Read it again: “Not just for the programmes” (like workfare, I presume) but also for ‘ANYTHING’ that they want to spend on.

What does that mean? It simply means that GST is the new tool which will fund ‘anything’ that they want to embark on from now on.

Does that not worry you? Has the govt lost its way?


A viable alternative

Hri Kumar asks for ‘viable’ alternatives. Well, one of the obvious alternatives is to re-look govt spending. There are questions that need to be asked, such as:

1. Do we really need all those multi-billion dollar upgrading packages? Are our flats so run-down that we can’t do without them - or at least scale them down?

2. How much wastage is there in govt spending?

3. In light of SM Goh’s statement, is it true then that the govt had no idea how they were going to fund the programmes they announced – and thus, the GST is the easy way out?

To say that raising the GST is to ‘help the poorer Singaporeans” or to ‘tilt the advantage’ in their favour is just political propaganda dressing. The more substantive alternative, before we even consider raising the GST, is to take a look at current programmes – and the money being dished out for them.

Lavish, wasteful govt spending not new

Lavish, wasteful, unnecessary spending by the govt is not something new or surprising. Even Ex-MP of the PAP Tan Soo Khoon highlighted this a few years ago in his rather famous parliamentary speech – dubbed the “Seven Wonders Of Singapore” speech – where he criticized govt spending on unnecessary or lavish buildings which are competing to see “which can be better than the Four Seasons Hotel”.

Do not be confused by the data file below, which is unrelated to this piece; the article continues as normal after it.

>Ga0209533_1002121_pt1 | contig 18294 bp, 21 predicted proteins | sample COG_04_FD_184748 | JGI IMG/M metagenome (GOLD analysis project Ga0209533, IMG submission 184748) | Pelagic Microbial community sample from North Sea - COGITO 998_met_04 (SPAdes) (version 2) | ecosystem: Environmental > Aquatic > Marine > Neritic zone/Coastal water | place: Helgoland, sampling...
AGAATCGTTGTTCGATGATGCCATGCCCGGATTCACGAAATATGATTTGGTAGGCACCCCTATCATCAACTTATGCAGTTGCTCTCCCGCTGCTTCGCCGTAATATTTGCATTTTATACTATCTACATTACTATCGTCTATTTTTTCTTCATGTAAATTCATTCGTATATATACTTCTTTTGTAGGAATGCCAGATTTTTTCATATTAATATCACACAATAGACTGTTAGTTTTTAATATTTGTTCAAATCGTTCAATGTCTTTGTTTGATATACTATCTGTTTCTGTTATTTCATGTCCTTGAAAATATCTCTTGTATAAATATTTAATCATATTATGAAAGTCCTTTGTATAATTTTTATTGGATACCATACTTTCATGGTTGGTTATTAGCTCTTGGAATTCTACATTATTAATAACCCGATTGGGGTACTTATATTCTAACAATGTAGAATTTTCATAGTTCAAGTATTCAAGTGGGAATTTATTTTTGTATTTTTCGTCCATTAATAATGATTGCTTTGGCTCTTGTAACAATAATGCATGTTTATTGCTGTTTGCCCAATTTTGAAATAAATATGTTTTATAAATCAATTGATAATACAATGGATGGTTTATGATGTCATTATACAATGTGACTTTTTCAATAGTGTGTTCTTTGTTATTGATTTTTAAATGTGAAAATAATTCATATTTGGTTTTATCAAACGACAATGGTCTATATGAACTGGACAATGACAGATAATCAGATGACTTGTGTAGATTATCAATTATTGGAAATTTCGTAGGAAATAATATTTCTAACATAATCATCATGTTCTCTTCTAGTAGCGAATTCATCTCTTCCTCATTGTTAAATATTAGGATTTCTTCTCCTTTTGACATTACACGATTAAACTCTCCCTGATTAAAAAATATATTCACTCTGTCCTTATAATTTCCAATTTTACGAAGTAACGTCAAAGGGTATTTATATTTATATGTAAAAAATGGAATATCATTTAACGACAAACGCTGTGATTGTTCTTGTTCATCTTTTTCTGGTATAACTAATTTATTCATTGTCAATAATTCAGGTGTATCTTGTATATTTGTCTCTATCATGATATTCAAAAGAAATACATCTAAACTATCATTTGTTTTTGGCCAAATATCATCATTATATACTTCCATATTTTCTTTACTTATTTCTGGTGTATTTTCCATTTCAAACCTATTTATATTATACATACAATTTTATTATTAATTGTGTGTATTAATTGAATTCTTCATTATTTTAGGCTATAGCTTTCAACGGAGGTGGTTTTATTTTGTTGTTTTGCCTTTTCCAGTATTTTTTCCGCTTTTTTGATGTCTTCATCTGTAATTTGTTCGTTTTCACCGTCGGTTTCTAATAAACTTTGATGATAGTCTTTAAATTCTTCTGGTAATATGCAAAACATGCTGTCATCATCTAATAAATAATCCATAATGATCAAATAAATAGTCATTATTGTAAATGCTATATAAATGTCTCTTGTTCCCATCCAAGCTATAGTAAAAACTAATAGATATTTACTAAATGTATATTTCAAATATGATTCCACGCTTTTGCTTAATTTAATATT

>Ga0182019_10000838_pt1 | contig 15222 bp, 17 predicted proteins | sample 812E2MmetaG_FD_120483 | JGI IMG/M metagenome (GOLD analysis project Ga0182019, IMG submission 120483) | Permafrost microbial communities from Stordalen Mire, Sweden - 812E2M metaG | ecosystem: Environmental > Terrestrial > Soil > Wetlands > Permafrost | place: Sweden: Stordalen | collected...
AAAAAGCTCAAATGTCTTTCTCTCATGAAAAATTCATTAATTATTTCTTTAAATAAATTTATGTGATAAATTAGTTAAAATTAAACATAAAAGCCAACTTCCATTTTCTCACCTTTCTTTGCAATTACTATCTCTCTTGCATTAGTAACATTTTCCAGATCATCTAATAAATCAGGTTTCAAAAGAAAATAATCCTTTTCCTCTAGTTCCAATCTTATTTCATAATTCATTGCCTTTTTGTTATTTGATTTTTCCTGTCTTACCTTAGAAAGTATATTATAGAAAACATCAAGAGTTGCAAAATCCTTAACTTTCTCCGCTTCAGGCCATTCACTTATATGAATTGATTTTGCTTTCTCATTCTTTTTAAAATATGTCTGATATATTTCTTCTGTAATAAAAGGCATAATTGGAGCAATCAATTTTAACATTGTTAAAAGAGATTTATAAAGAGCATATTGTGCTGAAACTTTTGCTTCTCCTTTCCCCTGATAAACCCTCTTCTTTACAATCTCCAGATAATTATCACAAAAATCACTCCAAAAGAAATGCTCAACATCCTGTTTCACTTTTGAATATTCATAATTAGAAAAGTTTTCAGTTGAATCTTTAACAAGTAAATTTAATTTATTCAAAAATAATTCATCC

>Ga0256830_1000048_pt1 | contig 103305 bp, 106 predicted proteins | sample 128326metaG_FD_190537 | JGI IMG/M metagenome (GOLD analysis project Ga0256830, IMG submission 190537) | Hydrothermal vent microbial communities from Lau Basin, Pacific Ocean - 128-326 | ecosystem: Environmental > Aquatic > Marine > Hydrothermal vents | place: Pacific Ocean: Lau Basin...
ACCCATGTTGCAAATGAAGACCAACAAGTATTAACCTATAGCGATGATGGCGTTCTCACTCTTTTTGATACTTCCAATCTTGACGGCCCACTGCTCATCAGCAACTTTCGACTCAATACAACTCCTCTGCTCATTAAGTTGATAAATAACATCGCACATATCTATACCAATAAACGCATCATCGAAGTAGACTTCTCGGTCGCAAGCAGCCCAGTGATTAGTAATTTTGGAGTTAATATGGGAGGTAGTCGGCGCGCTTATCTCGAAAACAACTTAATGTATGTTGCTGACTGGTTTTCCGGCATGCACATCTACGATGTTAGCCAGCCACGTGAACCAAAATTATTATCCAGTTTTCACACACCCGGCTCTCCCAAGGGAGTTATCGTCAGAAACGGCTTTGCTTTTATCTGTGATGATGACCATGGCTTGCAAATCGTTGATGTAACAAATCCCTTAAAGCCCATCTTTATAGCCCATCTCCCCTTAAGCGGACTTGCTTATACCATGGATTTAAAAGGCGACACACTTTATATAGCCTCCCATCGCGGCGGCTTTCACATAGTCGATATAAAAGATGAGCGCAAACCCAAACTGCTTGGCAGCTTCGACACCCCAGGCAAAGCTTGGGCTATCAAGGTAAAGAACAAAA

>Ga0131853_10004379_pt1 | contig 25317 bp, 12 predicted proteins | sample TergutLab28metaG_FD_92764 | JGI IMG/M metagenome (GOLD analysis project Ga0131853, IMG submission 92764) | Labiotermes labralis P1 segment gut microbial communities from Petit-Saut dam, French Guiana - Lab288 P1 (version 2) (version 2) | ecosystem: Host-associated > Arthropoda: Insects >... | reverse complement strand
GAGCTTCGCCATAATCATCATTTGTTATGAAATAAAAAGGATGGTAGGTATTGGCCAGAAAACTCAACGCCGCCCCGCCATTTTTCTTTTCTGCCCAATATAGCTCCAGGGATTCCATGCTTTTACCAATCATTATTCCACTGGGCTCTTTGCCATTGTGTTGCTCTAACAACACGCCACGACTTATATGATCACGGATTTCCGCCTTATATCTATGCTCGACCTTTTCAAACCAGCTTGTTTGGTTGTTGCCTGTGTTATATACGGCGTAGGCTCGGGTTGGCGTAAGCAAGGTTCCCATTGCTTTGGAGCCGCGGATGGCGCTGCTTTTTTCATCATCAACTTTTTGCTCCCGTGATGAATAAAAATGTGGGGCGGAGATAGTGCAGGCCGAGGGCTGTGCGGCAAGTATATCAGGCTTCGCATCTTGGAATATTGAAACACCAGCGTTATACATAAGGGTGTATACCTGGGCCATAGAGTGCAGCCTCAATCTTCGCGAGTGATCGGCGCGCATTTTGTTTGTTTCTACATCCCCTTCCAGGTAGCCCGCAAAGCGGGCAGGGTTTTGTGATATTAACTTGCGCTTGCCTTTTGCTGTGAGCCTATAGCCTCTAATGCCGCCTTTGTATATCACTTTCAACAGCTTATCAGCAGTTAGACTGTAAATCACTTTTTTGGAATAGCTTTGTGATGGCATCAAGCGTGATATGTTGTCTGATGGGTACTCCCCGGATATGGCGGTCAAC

And from the lists above, we must wonder if the same careless, care-free mindset has set in again within the government.

The real “Wonder”, in my opinion, is that although the govt is lamenting that they do not have enough money to fund the programmes they want to embark on (despite being able to promise billions of dollars worth of upgrading during general elections time), they are also contemplating raising the salaries of civil servants, and hence ministers’ salaries as well!

 

Increasing ministers’ salaries and GST?

In fact, going by what some ministers have said (or hinted), increase in ministers’ salaries is a done deal. Once declared, there’s no way the govt will make a u-turn, that much we can be sure.

What the ministers and the govt as a whole should be looking at is whether we have our priorities right. Whether waste is rampant in govt spending, whether the programmes or plans are necessary – and how we can curtail or shelve some of these plans in order to re-direct the funds to more necessary areas.

Raising the GST on the pretext of helping the poor just does not cut it, if we do not also look at present govt spending.

For if you do not even bat an eyelid while dishing out $500,000 just to ‘revamp’ the People’s Association ‘image’, how can you look singaporeans in the eyes and ask for more money?

For how do you justify – morally – an increase in ministers’ salary & promising billions of dollars in upgrading programmes, and at the same time tell the people that you do not have enough money to help the poor?

Has the government got its priorities right?